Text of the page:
Appointment by locally elected officials is the statutory method for creating a district school committee that is least consistent with treating the district as an integral entity. On the other hand, it could create a body that is better suited to making priority-setting decisions. Membership would have to be proportionate to population, or voting power would have to weighted.

Budget preparation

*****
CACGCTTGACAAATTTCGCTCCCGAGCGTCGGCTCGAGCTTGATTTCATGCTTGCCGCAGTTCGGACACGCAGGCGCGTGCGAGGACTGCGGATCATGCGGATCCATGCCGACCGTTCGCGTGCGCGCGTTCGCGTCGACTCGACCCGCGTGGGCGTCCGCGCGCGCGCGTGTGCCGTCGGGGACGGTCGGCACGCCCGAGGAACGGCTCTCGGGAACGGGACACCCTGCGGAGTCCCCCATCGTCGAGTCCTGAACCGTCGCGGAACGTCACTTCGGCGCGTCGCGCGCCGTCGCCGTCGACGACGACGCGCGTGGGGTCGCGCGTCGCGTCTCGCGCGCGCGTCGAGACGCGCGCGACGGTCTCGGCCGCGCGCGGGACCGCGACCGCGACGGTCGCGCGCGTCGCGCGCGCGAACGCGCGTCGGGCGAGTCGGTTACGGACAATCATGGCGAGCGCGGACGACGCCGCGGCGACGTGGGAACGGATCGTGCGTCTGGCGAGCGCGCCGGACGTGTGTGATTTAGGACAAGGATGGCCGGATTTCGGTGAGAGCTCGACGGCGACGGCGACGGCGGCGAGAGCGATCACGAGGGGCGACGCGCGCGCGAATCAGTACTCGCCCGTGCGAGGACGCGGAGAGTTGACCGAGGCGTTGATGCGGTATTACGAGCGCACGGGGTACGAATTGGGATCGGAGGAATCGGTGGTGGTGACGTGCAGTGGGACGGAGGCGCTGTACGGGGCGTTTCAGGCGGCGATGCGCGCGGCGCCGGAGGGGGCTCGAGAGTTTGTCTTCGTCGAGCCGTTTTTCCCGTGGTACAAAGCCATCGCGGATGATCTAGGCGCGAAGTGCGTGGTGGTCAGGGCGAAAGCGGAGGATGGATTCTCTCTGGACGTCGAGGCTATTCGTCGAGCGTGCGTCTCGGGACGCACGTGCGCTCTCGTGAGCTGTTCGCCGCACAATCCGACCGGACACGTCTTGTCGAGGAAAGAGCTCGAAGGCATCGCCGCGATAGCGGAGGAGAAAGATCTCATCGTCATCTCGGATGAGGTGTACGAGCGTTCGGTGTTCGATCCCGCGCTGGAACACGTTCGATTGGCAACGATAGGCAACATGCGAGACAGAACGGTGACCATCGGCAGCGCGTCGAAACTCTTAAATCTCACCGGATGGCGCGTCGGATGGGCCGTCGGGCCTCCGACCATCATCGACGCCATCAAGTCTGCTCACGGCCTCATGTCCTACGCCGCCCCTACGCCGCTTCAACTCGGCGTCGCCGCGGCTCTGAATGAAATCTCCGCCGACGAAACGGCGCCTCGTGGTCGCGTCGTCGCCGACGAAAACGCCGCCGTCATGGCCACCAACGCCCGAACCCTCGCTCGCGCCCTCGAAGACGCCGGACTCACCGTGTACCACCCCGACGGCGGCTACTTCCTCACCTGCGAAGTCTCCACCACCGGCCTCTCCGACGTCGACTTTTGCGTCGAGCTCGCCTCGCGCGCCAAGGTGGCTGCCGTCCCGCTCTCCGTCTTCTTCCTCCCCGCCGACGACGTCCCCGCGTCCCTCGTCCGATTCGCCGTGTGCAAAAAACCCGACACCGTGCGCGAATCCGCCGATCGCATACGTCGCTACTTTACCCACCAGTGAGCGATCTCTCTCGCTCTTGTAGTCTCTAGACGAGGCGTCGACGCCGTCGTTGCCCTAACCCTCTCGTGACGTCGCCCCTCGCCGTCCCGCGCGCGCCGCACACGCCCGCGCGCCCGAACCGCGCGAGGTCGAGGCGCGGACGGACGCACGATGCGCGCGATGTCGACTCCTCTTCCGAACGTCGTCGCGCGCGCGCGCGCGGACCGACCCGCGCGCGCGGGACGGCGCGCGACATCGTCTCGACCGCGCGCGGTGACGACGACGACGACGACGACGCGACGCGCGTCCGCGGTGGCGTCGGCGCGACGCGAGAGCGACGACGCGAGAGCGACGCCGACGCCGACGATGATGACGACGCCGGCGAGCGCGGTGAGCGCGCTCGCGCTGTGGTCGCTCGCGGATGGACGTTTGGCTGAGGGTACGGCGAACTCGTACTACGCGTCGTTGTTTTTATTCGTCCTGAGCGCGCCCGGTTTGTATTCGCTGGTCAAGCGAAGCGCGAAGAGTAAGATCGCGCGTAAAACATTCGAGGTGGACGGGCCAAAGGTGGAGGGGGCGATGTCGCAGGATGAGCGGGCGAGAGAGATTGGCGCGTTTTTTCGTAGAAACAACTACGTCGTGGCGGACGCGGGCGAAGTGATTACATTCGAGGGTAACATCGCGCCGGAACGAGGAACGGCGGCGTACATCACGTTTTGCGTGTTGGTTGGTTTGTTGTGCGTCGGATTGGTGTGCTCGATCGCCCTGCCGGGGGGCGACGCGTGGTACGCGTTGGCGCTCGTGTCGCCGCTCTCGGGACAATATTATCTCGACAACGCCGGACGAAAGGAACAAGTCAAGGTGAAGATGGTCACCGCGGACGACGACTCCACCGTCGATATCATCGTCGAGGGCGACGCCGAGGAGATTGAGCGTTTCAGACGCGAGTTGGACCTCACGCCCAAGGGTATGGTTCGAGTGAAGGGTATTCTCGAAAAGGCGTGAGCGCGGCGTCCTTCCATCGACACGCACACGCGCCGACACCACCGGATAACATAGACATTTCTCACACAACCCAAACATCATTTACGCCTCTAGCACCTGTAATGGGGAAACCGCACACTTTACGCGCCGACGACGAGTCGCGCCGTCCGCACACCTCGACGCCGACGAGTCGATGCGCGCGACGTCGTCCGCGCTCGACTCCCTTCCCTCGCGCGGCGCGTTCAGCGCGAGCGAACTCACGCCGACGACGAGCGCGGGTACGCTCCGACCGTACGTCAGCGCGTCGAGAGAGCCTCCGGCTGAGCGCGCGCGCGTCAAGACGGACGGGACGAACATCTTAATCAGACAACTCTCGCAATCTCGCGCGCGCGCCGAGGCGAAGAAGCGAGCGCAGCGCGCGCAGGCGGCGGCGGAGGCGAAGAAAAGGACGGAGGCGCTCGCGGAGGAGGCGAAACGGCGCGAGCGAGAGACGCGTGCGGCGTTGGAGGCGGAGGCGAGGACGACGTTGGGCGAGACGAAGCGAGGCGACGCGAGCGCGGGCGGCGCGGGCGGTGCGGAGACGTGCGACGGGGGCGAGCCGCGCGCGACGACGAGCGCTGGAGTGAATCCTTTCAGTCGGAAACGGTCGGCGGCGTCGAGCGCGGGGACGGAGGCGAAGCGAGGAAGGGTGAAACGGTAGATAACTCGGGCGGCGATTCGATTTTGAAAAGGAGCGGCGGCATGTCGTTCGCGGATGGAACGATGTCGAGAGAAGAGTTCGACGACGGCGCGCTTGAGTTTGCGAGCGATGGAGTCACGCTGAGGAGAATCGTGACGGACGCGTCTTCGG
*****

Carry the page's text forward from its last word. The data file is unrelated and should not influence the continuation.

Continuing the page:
Town government involvement would promote consideration of context and tradeoffs with other priorities early in the budget process, rather than leaving that task for the end. Balancing educational demands with other government responsibilities is a major governance challenge for regional districts. In a town with its own school system, the citizens voting on the total school budget at a town meeting can at least contribute to a decision about the relative priority of school spending compared to other needs. In a regional school district, though, that final decision is at best indirect, and it could be frustrated by other towns’ actions. To encourage earlier consideration of this balance and to facilitate final approval of the district’s budget proposals, a representative from each of the town’s governments should be a voting member of the school committee’s budget or finance subcommittee, or such representatives should be designated to participate in the school committee’s consideration and vote on the district’s budget. These could be members of the boards of selectmen or the finance committees, or town managers or administrators. This supplementation of the school committee for a particular function resembles what is already provided in the context of collective bargaining. For that purpose, state law calls for a representative from the member towns’ managements to be added to the school committee, with a vote.